Freycinet National Park
Photo: Kathryn Leahy

For the first couple of hours we could be anywhere, what with all our concentration focussed on paddles and steering pedals. But gradually our field of vision expands to take in the azure water lapping at our sides, sheer pink granite walls close enough to touch (the base of the 300-metre high Hazards Range) and a white breasted sea eagle soaring overhead.

Simon drifts over – at least it seems that way, so effortlessly does he manoeuvre his single kayak – and we talk about what we see. That’s when I realise the first thing about sea kayaking: it gives you time. Time to wonder about what you’re looking at, to ask questions, to drift past something so close that you can touch it and to take it all in.

Freycinet National Park
Photo: Kathryn Leahy

Hazards Beach

The second realisation comes that evening at our campsite on Hazards Beach as I watch the sea smooth itself out and gentle waves lick the heels of our boats (as the guides casually refer to the kayaks). And as my mind wanders over to where the kayaks are all strung together above the high tide mark (to prevent any of them from floating free in the night), it dawns on me that they’re more than our mode of transport for the next few days, more than just a means of getting from one idyllic beach campsite to the next.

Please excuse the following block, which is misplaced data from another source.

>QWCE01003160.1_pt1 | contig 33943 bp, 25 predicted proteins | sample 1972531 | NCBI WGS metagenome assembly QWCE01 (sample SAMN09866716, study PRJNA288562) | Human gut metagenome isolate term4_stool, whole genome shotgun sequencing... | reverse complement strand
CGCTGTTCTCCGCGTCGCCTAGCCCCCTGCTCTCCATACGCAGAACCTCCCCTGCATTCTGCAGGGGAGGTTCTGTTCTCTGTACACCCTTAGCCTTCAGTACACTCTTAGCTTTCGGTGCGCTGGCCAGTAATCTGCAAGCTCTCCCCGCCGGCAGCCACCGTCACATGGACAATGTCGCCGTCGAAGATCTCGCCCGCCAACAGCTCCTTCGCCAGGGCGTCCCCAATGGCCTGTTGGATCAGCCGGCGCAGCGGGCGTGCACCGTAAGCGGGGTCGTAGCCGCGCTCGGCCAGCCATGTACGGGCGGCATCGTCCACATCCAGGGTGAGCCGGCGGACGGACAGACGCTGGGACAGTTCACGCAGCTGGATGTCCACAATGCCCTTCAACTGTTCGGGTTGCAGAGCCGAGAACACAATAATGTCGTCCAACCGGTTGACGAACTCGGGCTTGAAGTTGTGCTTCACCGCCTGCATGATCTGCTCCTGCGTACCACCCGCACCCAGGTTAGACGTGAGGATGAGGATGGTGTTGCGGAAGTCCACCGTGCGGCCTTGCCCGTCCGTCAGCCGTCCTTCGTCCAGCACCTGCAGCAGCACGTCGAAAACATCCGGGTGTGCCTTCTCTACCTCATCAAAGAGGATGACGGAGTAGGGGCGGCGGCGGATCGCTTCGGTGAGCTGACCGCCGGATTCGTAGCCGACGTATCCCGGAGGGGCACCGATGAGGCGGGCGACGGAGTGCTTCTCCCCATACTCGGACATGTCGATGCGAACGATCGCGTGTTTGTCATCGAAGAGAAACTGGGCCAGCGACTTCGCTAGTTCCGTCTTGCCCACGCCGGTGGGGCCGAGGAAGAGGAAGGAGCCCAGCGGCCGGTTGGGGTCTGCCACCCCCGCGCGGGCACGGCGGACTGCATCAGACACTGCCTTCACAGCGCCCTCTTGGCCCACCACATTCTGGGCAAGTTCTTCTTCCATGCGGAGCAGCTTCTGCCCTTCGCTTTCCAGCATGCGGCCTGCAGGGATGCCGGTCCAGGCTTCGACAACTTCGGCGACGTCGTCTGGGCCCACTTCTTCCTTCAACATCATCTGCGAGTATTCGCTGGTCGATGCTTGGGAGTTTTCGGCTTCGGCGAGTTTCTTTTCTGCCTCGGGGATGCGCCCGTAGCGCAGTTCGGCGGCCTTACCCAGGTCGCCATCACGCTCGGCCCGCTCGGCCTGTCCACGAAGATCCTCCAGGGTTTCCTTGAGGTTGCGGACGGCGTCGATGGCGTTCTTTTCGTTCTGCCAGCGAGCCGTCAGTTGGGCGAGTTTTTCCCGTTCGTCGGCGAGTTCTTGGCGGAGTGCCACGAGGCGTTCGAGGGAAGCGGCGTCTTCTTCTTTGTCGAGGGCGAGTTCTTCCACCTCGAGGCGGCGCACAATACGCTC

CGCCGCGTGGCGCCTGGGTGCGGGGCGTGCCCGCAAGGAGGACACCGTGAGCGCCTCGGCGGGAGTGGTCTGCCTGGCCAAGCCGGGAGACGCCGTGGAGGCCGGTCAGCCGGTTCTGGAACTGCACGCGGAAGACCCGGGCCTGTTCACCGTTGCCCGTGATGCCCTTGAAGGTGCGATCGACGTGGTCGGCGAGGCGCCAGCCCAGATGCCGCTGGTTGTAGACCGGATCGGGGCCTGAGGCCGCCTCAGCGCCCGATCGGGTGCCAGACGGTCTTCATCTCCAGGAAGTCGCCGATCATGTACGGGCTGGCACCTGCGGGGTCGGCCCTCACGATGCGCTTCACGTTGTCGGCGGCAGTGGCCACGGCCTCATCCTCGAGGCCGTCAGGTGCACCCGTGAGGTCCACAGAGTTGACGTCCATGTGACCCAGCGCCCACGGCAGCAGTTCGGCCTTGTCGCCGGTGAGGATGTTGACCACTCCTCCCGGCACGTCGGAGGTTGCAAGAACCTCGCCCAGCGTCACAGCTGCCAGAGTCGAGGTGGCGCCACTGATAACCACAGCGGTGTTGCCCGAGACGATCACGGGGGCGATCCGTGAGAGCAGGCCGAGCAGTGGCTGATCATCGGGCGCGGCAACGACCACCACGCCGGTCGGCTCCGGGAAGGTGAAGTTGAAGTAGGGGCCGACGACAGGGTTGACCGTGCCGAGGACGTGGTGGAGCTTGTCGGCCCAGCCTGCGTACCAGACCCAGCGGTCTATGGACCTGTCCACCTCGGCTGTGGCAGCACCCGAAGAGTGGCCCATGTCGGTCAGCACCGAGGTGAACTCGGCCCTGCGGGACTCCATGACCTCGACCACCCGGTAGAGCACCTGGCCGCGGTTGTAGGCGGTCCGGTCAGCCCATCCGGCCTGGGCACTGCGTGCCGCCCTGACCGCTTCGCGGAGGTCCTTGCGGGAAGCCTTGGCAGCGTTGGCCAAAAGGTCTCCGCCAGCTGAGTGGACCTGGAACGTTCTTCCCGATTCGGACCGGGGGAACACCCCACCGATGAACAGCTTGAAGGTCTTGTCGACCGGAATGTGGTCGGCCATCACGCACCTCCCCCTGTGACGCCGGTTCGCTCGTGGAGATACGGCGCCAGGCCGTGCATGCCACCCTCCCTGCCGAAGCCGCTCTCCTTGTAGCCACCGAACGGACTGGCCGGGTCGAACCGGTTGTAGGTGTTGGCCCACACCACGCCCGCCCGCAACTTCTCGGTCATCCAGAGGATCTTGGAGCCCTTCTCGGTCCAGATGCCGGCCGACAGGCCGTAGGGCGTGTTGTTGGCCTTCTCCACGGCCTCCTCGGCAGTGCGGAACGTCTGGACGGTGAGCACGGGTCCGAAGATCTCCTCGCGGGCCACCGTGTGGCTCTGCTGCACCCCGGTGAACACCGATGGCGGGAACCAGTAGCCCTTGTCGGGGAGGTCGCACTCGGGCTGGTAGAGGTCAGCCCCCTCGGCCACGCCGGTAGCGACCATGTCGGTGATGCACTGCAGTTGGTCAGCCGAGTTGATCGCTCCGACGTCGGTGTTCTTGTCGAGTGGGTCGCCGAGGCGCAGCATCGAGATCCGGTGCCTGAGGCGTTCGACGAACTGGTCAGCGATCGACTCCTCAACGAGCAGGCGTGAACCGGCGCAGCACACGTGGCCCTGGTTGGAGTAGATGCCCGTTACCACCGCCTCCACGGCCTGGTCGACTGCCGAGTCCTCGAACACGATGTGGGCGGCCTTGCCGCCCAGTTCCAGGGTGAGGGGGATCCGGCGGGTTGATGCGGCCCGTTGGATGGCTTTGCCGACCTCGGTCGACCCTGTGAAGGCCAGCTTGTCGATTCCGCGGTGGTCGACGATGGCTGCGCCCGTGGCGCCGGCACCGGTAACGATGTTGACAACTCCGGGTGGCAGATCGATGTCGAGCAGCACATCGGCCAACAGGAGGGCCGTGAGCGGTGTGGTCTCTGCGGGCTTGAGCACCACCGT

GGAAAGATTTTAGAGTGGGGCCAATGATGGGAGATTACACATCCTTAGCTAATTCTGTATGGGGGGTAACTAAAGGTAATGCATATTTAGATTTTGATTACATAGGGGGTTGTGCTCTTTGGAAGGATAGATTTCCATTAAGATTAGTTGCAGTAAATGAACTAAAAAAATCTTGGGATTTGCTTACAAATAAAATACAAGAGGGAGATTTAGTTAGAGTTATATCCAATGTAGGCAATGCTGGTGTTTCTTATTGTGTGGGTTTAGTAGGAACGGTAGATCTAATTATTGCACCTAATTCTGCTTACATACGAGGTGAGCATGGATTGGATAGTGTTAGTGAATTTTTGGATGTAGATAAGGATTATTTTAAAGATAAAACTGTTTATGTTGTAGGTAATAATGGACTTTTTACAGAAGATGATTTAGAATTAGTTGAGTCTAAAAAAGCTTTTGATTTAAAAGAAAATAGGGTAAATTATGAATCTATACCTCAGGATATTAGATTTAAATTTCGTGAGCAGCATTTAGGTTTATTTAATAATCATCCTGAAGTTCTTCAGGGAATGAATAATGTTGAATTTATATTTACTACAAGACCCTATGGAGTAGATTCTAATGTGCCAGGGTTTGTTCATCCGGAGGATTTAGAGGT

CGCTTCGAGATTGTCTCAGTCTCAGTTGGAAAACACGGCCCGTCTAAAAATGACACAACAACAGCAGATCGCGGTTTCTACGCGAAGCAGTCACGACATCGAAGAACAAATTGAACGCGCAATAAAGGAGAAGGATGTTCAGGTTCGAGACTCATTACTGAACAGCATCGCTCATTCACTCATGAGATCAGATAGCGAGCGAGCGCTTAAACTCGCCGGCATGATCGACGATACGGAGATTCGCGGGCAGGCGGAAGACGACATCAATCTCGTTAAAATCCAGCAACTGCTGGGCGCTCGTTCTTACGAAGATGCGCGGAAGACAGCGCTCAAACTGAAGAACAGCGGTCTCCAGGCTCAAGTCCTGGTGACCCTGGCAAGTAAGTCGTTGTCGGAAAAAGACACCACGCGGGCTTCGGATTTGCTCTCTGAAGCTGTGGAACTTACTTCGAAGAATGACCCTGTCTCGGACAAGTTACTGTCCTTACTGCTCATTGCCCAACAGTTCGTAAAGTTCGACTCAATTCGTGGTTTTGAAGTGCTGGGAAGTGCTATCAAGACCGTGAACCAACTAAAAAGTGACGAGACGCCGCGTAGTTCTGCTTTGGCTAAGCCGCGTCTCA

The beauty of sea kayaking is that it lets you experience the beauty of your surroundings at close range. In Freycinet that means gliding over Fiji-green water before shushing onto glaringly-white sand, seeing airborne fish and dolphins metres from your bow or marvelling at the reflections of clouds in the water (in my paddle-dreamy state they remind me of a brand of bottled rainwater called Cloud Juice, from King Island in Bass Strait).

The rhythmic dipping of one paddle then the other – like bushwalking’s one foot in front of the other – is almost meditative, allowing you to tune in to your surroundings. And you’ve always got the freedom to get terrestrial any time you feel the urge to go for a walk on an empty beach or pitch your tent in a remote cove next to an Aboriginal midden.

Photo: Kathryn Leahy
Photo: Kathryn Leahy

Most importantly in an environment as pristine as Freycinet’s, sea kayaking is the epitome of low impact travel.